Leeds nostalgia: Leeds gets its coat of arms back... in 1985

Leeds's historic coat of arms, pictured, dominated by its three owls, was set to make a welcome return to official council correspondence.

Saturday, 28th April 2018, 12:40 pm

The heraldic symbol had disappeared from all official council documents, except those of the Mayor of Leeds, in 1974, when local government was re-organised. They were replaced by three interconnected arrows, meant to represent Leeds’s three motorways, the A1, M1 and M62.

Part of the design of the coat of arms comes from Thomas Danby (1631-1667), the first mayor of Leeds after the city received its charter in 1661 from King Charles II.

Danby was son of Sir Thomas Danby who had served with the Royalists during the English Civil War - the family had held property in Leeds since the 15th Century.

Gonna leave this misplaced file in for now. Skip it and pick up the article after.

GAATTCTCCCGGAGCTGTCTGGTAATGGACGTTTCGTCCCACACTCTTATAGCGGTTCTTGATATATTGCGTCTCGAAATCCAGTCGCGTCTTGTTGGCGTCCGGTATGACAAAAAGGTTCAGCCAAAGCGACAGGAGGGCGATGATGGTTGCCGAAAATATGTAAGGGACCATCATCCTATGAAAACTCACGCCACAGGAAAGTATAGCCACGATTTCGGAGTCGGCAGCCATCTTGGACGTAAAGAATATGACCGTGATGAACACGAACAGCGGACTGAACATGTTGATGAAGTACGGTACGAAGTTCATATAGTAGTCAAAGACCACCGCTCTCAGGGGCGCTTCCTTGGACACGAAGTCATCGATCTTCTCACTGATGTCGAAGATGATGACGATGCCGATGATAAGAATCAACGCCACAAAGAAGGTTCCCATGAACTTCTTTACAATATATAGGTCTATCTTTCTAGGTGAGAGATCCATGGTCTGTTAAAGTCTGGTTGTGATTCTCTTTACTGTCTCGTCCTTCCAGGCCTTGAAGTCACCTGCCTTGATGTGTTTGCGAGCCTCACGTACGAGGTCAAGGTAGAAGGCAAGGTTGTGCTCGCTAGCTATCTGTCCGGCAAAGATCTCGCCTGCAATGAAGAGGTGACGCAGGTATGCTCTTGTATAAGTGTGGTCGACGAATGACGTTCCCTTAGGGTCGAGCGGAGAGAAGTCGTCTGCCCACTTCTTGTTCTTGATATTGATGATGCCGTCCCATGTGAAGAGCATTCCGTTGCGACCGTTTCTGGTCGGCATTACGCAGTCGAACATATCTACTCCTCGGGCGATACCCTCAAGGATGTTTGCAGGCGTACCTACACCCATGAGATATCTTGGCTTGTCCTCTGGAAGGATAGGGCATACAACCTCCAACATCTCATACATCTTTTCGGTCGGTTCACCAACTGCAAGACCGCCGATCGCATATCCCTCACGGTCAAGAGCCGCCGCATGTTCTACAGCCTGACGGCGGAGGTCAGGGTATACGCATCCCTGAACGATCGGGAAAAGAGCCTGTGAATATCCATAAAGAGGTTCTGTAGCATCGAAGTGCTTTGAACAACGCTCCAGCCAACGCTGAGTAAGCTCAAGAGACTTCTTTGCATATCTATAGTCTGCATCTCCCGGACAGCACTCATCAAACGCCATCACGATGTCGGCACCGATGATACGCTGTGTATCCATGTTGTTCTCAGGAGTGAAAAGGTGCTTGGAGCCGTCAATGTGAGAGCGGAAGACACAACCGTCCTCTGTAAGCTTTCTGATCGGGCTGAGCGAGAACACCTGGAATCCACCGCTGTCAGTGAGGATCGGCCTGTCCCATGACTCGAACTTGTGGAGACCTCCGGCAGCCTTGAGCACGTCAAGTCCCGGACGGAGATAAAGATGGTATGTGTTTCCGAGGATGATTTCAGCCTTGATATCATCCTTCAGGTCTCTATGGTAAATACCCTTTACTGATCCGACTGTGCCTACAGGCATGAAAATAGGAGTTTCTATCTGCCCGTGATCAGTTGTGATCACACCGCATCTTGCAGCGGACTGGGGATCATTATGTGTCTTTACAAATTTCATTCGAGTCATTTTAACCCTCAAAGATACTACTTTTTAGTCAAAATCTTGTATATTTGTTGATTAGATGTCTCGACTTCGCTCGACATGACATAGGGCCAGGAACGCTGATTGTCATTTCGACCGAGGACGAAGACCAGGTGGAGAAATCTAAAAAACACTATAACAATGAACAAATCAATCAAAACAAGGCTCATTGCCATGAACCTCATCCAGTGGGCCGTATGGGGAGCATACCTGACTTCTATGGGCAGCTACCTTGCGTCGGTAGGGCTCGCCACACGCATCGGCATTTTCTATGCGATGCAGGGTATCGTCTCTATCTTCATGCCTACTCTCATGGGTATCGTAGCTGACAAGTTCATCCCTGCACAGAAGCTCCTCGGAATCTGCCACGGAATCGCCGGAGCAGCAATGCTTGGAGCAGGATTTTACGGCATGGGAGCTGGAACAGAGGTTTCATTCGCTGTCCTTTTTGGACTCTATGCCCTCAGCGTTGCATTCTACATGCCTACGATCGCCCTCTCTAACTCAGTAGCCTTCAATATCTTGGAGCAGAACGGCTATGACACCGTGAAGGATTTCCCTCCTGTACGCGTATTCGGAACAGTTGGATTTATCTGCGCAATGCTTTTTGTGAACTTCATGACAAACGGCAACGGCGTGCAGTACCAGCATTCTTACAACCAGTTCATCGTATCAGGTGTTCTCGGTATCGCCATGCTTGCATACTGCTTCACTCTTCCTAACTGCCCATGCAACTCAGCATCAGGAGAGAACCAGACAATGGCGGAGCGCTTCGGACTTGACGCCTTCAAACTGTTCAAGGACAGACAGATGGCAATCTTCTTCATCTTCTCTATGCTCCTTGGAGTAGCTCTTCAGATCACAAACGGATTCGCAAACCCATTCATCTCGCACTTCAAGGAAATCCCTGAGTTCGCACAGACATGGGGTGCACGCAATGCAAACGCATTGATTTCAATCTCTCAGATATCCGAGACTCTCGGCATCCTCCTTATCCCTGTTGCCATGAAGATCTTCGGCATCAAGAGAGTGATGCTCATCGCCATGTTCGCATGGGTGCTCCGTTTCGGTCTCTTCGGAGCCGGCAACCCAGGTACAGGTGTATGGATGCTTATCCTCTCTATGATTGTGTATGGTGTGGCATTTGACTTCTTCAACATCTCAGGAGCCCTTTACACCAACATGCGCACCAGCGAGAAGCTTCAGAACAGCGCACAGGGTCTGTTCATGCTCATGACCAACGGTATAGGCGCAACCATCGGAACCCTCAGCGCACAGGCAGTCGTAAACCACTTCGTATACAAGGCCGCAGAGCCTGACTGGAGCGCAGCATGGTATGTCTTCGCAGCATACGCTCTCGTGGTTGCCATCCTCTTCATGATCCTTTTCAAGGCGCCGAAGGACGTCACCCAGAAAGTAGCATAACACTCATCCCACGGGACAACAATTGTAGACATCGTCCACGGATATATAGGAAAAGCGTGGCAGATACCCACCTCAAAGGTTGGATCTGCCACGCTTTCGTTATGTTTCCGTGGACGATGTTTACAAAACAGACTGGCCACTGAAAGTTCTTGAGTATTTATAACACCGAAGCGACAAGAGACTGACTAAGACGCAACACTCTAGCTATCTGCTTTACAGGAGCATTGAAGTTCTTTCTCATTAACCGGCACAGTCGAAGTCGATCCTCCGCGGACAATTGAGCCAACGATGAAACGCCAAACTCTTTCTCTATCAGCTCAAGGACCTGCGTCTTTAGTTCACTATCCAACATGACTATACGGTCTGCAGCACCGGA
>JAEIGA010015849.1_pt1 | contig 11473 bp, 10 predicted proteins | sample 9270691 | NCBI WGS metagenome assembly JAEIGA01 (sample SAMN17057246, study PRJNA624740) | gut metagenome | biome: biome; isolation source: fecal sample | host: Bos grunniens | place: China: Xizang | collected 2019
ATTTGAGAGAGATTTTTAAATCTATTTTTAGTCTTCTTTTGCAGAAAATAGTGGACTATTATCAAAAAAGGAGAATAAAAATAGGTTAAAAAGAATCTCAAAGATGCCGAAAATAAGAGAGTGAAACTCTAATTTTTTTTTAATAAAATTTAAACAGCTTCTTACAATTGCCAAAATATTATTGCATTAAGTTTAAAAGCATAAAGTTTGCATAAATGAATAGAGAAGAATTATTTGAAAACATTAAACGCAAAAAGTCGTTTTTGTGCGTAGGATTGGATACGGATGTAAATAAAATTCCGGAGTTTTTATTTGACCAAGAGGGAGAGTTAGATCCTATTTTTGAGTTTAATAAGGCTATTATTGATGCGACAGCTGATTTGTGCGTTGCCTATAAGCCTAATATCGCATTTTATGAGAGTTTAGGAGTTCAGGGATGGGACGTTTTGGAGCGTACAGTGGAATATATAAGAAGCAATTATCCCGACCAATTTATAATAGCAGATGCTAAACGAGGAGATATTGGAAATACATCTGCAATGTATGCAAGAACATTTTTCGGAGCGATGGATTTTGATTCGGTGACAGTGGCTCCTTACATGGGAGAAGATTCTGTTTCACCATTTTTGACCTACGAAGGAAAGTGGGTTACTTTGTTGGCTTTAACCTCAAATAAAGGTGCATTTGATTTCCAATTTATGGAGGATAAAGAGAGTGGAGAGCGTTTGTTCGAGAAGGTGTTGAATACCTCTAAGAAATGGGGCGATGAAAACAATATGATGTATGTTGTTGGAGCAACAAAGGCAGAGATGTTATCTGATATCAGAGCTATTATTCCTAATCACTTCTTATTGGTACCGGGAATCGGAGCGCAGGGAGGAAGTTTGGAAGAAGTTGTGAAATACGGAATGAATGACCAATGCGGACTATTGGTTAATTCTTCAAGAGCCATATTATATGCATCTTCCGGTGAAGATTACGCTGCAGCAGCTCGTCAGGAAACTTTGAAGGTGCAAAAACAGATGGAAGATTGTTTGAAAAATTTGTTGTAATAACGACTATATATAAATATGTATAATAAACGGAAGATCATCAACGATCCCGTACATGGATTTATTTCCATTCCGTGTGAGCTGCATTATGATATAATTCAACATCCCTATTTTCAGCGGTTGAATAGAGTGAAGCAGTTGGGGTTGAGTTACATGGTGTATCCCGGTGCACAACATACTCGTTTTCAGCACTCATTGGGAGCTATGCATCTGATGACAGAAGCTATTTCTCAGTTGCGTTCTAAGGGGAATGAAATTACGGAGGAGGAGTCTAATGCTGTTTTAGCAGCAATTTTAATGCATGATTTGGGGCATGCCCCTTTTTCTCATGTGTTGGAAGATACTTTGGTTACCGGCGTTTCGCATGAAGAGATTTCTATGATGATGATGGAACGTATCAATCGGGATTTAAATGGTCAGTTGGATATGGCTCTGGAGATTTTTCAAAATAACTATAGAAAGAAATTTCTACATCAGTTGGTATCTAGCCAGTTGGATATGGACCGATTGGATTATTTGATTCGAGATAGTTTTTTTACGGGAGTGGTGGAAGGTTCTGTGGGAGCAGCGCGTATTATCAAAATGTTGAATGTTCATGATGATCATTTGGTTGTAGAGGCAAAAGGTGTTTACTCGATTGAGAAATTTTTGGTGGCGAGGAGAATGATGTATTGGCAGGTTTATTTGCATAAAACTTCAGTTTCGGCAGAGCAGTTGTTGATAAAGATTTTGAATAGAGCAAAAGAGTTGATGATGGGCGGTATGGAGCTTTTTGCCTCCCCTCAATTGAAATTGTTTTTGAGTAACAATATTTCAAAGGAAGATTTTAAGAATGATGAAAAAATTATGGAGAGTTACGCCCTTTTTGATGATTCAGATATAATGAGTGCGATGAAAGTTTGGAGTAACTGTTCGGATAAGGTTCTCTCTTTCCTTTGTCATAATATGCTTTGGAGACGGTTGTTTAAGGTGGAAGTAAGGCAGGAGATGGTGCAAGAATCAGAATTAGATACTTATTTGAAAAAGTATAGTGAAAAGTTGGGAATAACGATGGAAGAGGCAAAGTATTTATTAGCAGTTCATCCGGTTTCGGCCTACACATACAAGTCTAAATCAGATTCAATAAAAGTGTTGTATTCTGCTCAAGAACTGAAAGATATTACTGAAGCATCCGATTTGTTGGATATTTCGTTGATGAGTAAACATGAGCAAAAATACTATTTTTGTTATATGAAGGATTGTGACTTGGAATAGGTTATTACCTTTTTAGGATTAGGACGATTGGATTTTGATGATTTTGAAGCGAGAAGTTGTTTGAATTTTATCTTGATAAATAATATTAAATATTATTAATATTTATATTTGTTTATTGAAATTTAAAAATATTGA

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Part of Danby’s crest included three ‘mullets’ seen on the black bar. These were star-shaped bits of metal thrown under the hooves of an enemy horse in battle.

The Latin motto, Pro Rege et Lege, means “For King and the law”.

These owls came from the Coat-of-Arms belonging to Sir John Savile the first Alderman of Leeds. The owls are European eagle owls.